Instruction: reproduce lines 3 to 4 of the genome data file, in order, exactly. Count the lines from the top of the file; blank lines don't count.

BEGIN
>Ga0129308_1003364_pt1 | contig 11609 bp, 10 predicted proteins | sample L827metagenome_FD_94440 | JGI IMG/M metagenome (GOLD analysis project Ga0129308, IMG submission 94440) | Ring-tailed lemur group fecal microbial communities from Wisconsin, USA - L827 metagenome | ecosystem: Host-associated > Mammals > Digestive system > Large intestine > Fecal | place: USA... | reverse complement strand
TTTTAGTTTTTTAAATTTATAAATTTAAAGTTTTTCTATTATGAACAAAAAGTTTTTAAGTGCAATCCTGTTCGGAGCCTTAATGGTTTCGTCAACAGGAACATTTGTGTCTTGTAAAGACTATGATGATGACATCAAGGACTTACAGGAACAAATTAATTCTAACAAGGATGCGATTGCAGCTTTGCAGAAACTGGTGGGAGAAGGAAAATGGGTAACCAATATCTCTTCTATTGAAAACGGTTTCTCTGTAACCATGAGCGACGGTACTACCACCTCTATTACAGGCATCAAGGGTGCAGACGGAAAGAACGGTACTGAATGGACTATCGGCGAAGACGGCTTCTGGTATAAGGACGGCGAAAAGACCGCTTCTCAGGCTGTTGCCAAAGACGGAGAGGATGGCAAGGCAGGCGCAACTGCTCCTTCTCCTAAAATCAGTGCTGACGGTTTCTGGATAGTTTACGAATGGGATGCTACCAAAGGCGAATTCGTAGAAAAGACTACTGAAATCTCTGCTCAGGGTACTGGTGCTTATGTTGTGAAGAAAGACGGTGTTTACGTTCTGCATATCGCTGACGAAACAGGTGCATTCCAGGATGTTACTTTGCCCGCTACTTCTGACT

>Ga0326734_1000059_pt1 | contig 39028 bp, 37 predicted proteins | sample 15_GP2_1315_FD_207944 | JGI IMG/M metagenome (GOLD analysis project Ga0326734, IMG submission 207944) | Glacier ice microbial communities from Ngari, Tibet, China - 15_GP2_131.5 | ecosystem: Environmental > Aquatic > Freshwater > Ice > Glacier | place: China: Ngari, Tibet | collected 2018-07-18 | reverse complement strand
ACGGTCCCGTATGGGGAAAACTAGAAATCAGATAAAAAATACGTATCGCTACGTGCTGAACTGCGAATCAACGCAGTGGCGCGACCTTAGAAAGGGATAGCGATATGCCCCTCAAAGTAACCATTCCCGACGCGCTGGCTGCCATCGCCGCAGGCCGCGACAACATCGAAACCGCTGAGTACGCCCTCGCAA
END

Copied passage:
>Ga0326734_1000059_pt1 | contig 39028 bp, 37 predicted proteins | sample 15_GP2_1315_FD_207944 | JGI IMG/M metagenome (GOLD analysis project Ga0326734, IMG submission 207944) | Glacier ice microbial communities from Ngari, Tibet, China - 15_GP2_131.5 | ecosystem: Environmental > Aquatic > Freshwater > Ice > Glacier | place: China: Ngari, Tibet | collected 2018-07-18 | reverse complement strand
ACGGTCCCGTATGGGGAAAACTAGAAATCAGATAAAAAATACGTATCGCTACGTGCTGAACTGCGAATCAACGCAGTGGCGCGACCTTAGAAAGGGATAGCGATATGCCCCTCAAAGTAACCATTCCCGACGCGCTGGCTGCCATCGCCGCAGGCCGCGACAACATCGAAACCGCTGAGTACGCCCTCGCAA